The beauty this year has been in those alternatives. In come the substitutes, other things to occupy that fun fix besides schussing. Mind you, we are for sure skiing; it’s just not quite as enthralling as normal, we’re hardly shredding the gnar this winter. Folks here love all forms of skiing – alpine, snowboard, skinning, touring, cross country, skate, etc – just sliding on snow. My alternative, however, has been mountain biking – yep, mountain biking, legit style. One can always find a place to ride in the winter if they’re diligent enough, but, well, it’s been extra fun here this year. Our normal summer mountain biking pot of gold at the end of the rainbow, Emerald Mountain, has yielded its bounty this winter as well.
Due to the lack of the usual exorbitant amounts of snow, the trails have been hiked, ran, snowshoed, skied, dog walked, and ridden into summer form – packed single-track. Well, except that we’re trading dirt for packed snow here. Full on, awesome, pure funsnow single-track is up there right now, something I’ve never seen in my bike career let alone my time here in Steamboat. Mid-winter lunch rides with Dave (the dog) are happening twice a week, it’s novel and it’s awesome. The riding is fun, just really fun, and keeping it all interesting. No dissin’ on skiing or anything winter related, we just added bikes to the mix this year in a real way.
Make lemonade outta lemons right? Yup. Skinning up the mountain helps too – a quick post-work jaunt when the lifts aren’t carrying you up fixes the needed fix. There are always a few people scooting up and not sliding backwards on their skins after work. And if you’re lucky, you catch the fresh groom for the way down – super soft before it sets up overnight. Add a Seca and it’s game on – crazy fun and fast on the down, like daylight, or riding your bike at night with one.
I also had the pleasure of going on a sanctioned company hut trip last week with work– something I’ve never done. Something I really need to do again with friends soon. Winter backpacking with a remote cabin and some basic creature comforts (like warmth) to enjoy in between – really recommend that one, you won’t be let down.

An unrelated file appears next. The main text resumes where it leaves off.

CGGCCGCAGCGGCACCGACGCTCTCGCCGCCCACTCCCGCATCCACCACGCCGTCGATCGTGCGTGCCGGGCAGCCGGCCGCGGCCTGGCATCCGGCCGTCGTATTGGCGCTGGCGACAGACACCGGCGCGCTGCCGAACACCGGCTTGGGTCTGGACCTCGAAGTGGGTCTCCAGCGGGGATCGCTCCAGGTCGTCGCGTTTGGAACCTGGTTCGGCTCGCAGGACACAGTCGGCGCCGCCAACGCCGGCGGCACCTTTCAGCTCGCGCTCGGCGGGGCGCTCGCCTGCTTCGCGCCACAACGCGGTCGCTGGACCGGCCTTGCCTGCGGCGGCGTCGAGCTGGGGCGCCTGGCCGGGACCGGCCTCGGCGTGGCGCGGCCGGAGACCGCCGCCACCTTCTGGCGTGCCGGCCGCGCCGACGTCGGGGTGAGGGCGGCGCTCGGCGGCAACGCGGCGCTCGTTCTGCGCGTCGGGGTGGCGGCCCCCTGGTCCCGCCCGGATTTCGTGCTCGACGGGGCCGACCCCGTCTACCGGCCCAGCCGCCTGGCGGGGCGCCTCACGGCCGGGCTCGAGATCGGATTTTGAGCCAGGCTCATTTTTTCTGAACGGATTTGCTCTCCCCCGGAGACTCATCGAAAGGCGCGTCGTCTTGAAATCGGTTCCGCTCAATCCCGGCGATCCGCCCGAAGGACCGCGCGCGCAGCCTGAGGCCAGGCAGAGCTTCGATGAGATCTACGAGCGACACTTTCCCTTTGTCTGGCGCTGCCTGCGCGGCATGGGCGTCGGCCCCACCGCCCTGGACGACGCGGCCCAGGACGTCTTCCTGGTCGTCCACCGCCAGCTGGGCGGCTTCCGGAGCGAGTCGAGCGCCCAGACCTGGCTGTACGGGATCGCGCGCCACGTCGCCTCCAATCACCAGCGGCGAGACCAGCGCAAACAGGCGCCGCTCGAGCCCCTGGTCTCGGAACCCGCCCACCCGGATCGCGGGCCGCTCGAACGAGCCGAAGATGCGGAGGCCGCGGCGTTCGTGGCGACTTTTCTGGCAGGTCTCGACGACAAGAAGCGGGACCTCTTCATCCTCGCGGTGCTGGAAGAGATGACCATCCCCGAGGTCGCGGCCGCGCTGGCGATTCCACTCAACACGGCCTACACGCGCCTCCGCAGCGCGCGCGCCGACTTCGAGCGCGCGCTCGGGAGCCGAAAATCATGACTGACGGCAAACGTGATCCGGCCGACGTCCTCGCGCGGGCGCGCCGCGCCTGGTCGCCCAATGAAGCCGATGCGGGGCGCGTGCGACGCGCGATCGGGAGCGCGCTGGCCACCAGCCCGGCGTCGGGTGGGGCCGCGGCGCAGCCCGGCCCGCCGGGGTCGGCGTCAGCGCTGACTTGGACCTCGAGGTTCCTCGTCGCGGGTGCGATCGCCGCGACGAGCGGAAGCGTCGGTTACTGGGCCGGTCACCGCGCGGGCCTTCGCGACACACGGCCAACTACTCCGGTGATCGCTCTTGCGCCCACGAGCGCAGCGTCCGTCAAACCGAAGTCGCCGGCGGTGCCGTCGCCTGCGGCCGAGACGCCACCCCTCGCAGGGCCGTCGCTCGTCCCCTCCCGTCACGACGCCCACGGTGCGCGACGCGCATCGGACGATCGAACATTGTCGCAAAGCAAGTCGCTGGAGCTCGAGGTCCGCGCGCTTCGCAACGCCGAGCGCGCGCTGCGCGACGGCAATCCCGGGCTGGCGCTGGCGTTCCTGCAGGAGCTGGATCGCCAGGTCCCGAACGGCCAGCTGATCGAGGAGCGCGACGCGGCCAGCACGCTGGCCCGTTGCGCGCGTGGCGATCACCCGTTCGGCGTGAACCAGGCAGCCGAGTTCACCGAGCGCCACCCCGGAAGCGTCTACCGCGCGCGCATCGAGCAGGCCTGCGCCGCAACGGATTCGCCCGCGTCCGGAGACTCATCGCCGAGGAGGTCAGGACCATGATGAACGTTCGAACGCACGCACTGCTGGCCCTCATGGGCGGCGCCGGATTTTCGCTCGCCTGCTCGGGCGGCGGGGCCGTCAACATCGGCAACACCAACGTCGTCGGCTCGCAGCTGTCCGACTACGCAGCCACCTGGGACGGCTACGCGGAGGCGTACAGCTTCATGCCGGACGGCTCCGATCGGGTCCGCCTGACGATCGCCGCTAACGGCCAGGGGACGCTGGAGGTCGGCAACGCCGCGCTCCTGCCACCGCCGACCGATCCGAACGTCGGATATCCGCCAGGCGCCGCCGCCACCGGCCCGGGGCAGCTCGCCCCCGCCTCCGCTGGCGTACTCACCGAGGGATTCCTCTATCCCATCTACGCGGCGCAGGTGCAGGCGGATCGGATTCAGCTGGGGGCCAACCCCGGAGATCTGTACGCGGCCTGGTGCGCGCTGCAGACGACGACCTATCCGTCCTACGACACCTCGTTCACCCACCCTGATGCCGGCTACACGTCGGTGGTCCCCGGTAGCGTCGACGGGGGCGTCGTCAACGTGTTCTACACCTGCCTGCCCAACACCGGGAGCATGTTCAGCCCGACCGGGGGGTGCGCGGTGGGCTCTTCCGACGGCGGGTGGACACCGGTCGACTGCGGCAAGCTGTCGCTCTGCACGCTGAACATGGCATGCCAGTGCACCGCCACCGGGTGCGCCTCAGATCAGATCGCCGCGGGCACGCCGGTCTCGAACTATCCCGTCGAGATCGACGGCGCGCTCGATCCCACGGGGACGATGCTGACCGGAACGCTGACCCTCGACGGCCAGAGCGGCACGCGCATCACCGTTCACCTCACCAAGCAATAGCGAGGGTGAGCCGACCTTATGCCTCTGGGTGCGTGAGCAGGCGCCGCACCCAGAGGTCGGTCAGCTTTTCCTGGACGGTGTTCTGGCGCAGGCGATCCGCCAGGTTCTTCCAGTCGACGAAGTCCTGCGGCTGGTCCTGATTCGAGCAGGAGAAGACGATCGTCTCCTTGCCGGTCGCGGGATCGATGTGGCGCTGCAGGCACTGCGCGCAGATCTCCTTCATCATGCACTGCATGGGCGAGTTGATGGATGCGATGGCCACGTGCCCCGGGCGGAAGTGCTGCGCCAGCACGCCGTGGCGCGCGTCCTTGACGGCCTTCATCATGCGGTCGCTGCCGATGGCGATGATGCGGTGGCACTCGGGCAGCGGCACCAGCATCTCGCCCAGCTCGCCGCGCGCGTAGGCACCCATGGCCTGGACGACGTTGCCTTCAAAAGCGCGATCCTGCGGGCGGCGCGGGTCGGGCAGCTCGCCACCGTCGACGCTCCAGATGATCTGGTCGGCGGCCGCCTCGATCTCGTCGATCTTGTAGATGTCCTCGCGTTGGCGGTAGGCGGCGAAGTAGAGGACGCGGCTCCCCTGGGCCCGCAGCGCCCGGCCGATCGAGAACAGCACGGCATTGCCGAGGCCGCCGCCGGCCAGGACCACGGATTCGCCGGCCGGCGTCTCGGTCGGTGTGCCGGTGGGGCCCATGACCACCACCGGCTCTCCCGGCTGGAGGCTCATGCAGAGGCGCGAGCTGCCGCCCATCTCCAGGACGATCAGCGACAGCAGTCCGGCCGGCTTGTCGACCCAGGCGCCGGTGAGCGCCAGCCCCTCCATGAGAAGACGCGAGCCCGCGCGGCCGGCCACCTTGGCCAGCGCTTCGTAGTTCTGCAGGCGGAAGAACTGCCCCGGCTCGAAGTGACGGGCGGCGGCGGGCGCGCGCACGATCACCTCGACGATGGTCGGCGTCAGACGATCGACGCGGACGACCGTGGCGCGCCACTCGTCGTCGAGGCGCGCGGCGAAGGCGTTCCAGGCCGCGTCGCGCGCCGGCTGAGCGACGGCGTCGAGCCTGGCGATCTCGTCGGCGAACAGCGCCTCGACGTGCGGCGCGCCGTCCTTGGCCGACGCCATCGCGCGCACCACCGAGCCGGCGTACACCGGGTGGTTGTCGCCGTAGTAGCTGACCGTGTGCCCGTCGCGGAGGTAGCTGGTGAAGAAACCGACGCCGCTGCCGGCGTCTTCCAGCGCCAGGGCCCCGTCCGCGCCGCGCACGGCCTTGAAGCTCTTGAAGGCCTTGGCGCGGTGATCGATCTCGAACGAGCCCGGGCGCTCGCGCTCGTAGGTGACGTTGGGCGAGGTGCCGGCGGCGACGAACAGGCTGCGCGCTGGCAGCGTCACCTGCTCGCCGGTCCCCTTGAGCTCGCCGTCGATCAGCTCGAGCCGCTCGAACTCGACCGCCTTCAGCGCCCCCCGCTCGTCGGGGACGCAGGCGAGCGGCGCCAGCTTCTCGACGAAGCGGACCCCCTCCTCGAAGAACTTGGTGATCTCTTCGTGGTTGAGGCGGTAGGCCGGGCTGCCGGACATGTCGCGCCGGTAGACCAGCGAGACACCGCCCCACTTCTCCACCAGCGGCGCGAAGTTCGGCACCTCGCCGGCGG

I’m still hoping to use my powder clause, and more than once at that. I’d still like to be buried in snow and not even considering riding a bike. But I’m pretty satisfied right now; it’s been fun to find new fun in the winter. My dog is stoked because I’m not ditching him to go get in the lift line, he gets to chase or lead my bike instead this year. Up next is the snowbike crit at the first annual Teva Winter Games on Saturday. Should be an interesting one – it starts at 5 PM with lightsrequired, the Seca 1400 will be ready!
Nate Bird rides for Team Honey Stinger and is a Light & Motion sponsored athlete.
Heading to the 24HOP race? We’ll have lights. Want to ride Dual Seca 1400s? Get your reservation in early! Contact Tori email@example.com to order up your lights for some Sonoran Desert night-riding fun!
Team Tecnu Extreme/Kailash battled it out against other top-ranked athletes from around the world to clinch the 12th place spot at the 2011 version of the Adventure Racing World Championships. This was no small feat considering the epic nature of Australia’s biggest expedition race.
“It was one of the most beautiful and diverse races of my life” quotes team captain and lead navigator Kyle Peter. For the Tassie World Champs race, Peter put together an international team made up of Tecnu veteran and Brazilian Marco Amselem, seasoned adventure racer Ryan VanGorder, and Canadian Liza Pye. The team battled sand dunes, freezing temperatures, exciting white water paddling, and knee deep mud all while navigating their way to the finish line on Tasmania’s Northwest coast. “We had a great race,” says Peter “and it has only made us more excited for the upcoming 2012 season where we hope to keep on moving up the ranking board.”
You can follow more of the team’s adventures at: Tecnu Extreme Adventure Racing
by Chad Denning
In 2005 the Stone Cat 50 was my second 50 miler ever…. It was kind of a bitter sweet experience in that I did actually win the race that day only to hear a few minutes after crossing the finish line that one of my best friends had fallen and broken her leg. To this day I still have that “what if” scenario in my head about sticking to my stated goal and following thru? That day in 2005 my goal was to start and finish with my friend and see how well we could push and pull throughout.. but never really any stated time or aspirations as far as a finish. Well I did not stick to my goal that day and I had not been back to SC since….
Fast forward to 2011, it’s been a pretty good year thus far on the ultra circuit for me and I really wanted to end the season on a high note. That said I did set a goal of sub 7 hours for myself at this years Stone Cat 50. Leading up to the race I put in some good training with the Colby Sawyer XC team and a bunch of long runs with my friend Brandon Baker. In the end I felt like I had indeed trained appropriately for this race… only to get the flu the weekend before. I hate it when that happens!!
I decided that sleeping in my own bed the night before and getting up super early would be better for my body than staying in a hotel before the race. My Saturday morning started @ 2:30am… jumped in the car for a 2 hour drive. Great traveling that early in the morning as NO one is out! Got to the school where the race begins in Ipswich about 4:45am after a brief stop for a few breakfast items.